- Page 1 GenevaSound Model S Review
- Page 2 Performance and Verdict Review
Switch to big beat specialists, The Prodigy, and bass heavy tracks like Omen and Spitfire can sound a little hollow. The near-surgical precision behind the Model S feels cold and pumping up the bass setting doesn’t so much fix the problem as throw off the overall balance. Likewise heavy metal fans (like Ed!) will find the dock’s lack of warmth to pull some of the emotion from classic screamers such as AC/DC and Guns N’ Roses a little disappointing. None of this is to say the Model S is a bad dock, it merely has its own distinct identity which suits certain types of music better than others. Classical music, for example, sounds exhilarating and if you can tell your Bach from your Rachmaninoff there are few better docks on the market.
Given GenevaSound’s sophisticated leanings it might surprise that the Model S can also crank out the decibels with the best of them. 2x 30W output means there’s significantly more grunt than the excellent Bowers & Wilkins’ Zeppelin Mini (2x 18W) and it is inline with the powerful – if equally dividing – Bose SoundDock Portable. The recently tested Aurb does remain top dog with a bombastic 2x 50W, but that shouldn’t be a surprise given its far greater size (570 x 230 x 220mm, 5.4Kg). Make no mistake the Model S is as capable of powering a house party as providing easy listening on a Sunday afternoon.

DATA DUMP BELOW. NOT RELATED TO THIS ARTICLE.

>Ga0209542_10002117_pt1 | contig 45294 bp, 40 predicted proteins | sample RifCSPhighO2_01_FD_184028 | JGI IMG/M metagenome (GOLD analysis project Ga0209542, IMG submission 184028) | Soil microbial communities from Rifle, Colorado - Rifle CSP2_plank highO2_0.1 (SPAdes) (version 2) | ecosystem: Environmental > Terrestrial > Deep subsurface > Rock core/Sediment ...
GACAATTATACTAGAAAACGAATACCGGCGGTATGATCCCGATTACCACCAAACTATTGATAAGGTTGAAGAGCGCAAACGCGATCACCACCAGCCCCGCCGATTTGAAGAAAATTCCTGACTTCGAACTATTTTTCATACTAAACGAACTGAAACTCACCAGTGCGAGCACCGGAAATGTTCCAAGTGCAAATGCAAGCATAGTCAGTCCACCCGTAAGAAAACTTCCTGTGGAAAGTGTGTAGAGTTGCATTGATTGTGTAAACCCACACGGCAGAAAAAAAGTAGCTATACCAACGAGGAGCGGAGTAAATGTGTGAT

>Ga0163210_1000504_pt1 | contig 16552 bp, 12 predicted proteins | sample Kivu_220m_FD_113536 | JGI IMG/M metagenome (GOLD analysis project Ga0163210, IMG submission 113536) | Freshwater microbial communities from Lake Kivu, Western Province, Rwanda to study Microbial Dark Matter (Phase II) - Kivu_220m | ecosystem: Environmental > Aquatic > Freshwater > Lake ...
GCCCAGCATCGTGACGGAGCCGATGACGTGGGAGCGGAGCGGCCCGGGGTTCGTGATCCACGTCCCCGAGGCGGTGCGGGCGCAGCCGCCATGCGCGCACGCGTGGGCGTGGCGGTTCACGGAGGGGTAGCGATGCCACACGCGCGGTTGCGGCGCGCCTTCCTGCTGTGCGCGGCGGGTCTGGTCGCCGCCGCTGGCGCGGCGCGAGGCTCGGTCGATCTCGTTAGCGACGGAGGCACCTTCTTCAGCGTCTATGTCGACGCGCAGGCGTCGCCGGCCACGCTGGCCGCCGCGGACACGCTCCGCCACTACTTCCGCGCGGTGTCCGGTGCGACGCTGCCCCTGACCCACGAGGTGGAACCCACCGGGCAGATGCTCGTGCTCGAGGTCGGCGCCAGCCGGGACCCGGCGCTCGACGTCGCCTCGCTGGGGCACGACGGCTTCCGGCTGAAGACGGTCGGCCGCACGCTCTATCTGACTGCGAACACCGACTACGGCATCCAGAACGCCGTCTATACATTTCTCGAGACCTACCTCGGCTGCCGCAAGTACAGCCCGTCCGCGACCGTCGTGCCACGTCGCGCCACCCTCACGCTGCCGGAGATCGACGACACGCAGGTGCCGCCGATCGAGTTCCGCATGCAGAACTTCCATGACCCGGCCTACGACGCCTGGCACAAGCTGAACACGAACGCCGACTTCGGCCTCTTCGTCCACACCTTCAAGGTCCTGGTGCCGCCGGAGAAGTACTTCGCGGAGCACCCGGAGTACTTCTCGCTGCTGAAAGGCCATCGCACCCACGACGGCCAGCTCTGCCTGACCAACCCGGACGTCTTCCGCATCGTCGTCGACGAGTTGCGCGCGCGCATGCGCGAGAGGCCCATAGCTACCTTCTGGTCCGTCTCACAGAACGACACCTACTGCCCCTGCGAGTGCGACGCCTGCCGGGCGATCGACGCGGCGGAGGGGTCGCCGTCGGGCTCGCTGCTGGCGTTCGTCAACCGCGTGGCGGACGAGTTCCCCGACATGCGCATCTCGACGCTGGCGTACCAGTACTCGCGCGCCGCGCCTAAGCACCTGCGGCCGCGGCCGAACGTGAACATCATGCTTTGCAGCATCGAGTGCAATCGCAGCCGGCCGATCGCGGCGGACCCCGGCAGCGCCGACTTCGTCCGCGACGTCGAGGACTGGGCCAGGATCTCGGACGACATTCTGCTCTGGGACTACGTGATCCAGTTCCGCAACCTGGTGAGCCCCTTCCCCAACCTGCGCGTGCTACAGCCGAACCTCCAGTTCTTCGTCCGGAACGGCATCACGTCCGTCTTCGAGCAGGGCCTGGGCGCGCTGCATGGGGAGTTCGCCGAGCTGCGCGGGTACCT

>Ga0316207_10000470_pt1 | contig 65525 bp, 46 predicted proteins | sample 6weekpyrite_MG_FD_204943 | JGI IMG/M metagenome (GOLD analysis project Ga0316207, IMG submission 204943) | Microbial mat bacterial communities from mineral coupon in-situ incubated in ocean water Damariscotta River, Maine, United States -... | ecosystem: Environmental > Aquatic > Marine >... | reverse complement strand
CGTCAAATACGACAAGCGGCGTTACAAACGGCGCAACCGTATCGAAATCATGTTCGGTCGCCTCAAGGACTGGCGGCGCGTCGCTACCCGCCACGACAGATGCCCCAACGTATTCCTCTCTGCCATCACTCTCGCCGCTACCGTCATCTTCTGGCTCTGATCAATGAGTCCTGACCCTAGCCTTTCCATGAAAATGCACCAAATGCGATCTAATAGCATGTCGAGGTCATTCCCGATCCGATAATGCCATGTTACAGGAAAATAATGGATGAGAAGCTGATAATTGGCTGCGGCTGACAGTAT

Less commendable is the Model S remote. There is a disappointing trend of company’s treating remote controls like a contemptuous afterthought (step forward Bose and – in terms of functionality, if not design – B&W) and GenevaSound is equally guilty. There is decent functionality: playback, volume, treble and bass, radio presets and alarms can all be accessed, but it feels cheaply built and cheap in hand. The kind of remote you’d buy in a pound shop. This is a shame – and a wider problem in general – because despite all the care spent on the design of today’s cutting edge docks how we interact with them most is via the remote.
The Model S is too good to end on such a negative tone though so it is also worth pointing out that you’ll also find an FM radio (early models had problems with the radio cutting in while the dock was idle, so watch for this and get it replaced) while you’ll suffer no interference from your phone should you connect it via the Apple dock or – if not a Cupertino cult member – through the auxiliary input. Of course price may be an issue for many, but if you can identify with its musical preferences then it is worth every penny. Consequently we can’t mark down the Model S on its audio quality, only its inflexibility. Know what you’re buying and you can’t go wrong.
The Model S is an extremely sophisticated dock full of design touches that will please owners and delight visitors. Performance will divide opinion based on your musical leanings and bass heads need not apply, but there are few sharper, more precise docks around. We’d love to give the Model S an unreserved recommendation, but its inflexibility means you must try before you buy.
Score in detail
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